“It is not just Negroes, but really it is all of us, who must overcome the crippling legacy of bigotry and injustice,” the president said at the joint session on March 15, before echoing the anthem of the civil rights movement, “we shall overcome.”

The speech, carried on the major TV networks, was considered a high point of Johnson’s presidency. That August, with the approval of the two chambers, he signed the act into law.

Notoriously temperamental, Johnson did not demonstrate approval to his employees in traditional ways. “I knew I had really scored with LBJ,” Mr. White later wrote in his memoir, “because that Christmas, when gifts were passed out to the staff, I got a big venison steak, not the usual ground stuff I previously got.”

Lee Calvin White was born Sept. 1, 1923, in Omaha, where his parents ran a grocery store. After Army service in World War II, he graduated from the University of Nebraska with an electrical engineering degree in 1948 and a law degree in 1950. He spent his early legal career at the Tennessee Valley Authority in Knoxville.

After Mr. White left the Johnson White House in 1966, he served almost three years as chairman of the Federal Power Commission, now the Federal Energy Regulatory Commission.

In 1972, he was campaign manager for Kennedy in-law R. Sargent Shriver Jr., the vice presidential candidate on the losing ticket headed by Sen. George McGovern (D-S.D.).

Mr. White spent the rest of his career in private practice, specializing in regulatory law affecting utilities. At the time of his death, he was of counsel to Spiegel & McDiarmid in Washington.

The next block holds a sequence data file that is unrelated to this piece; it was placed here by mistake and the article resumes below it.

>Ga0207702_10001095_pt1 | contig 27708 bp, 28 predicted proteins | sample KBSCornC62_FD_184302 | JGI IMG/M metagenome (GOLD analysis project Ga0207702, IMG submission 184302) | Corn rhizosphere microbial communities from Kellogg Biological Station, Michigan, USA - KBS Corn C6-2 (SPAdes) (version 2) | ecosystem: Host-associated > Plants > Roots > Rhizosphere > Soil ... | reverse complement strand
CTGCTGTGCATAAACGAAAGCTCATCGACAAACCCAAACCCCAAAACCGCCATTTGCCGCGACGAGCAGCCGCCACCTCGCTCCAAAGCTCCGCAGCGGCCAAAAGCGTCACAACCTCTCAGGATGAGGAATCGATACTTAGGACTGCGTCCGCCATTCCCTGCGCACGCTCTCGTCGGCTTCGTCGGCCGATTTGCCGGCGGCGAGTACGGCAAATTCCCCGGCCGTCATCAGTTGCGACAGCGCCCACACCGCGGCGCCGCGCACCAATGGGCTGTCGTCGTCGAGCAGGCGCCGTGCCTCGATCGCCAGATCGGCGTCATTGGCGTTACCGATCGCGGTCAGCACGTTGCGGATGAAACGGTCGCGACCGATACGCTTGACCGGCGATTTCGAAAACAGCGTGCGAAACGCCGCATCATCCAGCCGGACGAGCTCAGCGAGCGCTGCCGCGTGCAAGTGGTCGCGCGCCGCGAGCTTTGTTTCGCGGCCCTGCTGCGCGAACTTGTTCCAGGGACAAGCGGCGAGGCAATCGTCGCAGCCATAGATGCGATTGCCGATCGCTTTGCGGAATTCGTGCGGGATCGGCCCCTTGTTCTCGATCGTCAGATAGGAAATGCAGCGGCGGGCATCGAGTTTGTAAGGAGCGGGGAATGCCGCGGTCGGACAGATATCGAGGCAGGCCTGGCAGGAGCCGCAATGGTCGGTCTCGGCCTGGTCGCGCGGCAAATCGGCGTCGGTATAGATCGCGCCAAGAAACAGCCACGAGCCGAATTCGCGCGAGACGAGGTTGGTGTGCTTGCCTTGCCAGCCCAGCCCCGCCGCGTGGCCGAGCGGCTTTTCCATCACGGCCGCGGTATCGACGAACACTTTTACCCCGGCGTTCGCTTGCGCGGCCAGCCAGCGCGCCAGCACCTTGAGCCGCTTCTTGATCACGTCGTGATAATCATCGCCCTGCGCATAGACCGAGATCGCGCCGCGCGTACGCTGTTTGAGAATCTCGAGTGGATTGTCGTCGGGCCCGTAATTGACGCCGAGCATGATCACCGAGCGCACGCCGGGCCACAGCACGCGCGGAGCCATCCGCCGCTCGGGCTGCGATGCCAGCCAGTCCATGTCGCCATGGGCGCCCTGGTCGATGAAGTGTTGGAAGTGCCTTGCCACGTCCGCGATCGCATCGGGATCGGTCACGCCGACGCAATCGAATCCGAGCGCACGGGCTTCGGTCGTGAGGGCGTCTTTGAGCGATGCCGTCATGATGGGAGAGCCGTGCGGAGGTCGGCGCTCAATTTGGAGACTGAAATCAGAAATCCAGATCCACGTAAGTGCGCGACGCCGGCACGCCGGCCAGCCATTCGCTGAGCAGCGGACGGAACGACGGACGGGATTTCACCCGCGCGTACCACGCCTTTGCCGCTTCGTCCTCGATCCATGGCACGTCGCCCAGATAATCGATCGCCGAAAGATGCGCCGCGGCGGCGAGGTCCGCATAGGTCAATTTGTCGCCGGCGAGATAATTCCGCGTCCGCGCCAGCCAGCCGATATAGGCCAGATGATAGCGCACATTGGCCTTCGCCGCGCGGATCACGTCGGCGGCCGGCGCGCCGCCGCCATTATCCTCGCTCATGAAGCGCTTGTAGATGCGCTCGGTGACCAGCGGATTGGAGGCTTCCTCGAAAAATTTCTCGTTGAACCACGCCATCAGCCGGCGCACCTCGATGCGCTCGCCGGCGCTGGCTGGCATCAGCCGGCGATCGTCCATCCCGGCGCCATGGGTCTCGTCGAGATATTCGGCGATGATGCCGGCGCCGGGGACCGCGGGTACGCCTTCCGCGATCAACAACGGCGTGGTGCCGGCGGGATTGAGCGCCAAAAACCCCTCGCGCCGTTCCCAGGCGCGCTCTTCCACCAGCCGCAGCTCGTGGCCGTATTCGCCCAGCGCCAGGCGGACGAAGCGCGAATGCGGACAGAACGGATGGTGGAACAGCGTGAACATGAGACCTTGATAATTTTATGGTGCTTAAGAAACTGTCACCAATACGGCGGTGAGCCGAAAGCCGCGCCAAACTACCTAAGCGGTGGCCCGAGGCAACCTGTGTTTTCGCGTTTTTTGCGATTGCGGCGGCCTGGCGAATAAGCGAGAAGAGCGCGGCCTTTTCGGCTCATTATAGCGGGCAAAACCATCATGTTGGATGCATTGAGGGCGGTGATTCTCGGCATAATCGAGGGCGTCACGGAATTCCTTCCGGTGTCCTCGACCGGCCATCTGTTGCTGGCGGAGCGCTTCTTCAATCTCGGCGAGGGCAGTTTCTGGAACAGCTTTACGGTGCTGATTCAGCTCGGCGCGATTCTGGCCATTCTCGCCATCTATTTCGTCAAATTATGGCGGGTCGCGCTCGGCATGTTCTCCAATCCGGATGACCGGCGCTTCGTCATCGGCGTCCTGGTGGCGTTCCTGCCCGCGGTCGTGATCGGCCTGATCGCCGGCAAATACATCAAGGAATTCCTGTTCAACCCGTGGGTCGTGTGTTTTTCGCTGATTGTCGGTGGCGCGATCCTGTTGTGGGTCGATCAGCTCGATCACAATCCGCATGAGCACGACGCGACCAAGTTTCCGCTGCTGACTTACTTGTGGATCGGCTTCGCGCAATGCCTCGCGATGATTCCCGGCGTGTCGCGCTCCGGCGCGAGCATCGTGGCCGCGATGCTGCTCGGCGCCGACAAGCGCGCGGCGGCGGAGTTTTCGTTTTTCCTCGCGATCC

Mr. White’s first marriage, to Dorothy Cohn, ended in divorce. His second wife, the former Bernice Holsenback, died in 1983. His third wife, Cecile “Cece” Rottman Zorinsky, the widow of Sen. Edward Zorinsky (D-Neb.), died in 1996.

Survivors include five children from his first marriage, Bruce D. White of Irvine, Calif., Rosalyn A. White of Berkeley, Calif., Murray L. White of Kensington, Sheldon R. White of Flora, Ill., and Laura H. White of Raleigh, N.C.; four stepchildren, Lorijeanne White of North Potomac, Ann Hunter and Donald McGuirt, both of Columbia, S.C., and Suzy Zorinsky of Prescott, Ariz.; a sister; and 10 grandchildren.

In an e-mail on Friday, Bill Moyers, who was White House press secretary for Johnson, described Mr. White as a quiet but deliberate presence who “was not a man to curry favor or rush to judgment.”

“His small space on the second floor was the only one I remember LBJ would trek up the stairs to visit,” Moyers added. “President Johnson once told me, ‘I’d make that fella a judge if I didn’t need him so much.’ ”

Adam Bernstein has spent his career putting the "post" in Washington Post, first as an obituary writer and then as editor. The American Society of Newspaper Editors recognized Bernstein’s ability to exhume “the small details and anecdotes that get at the essence of the person” and to write stories that are “complex yet stylish.”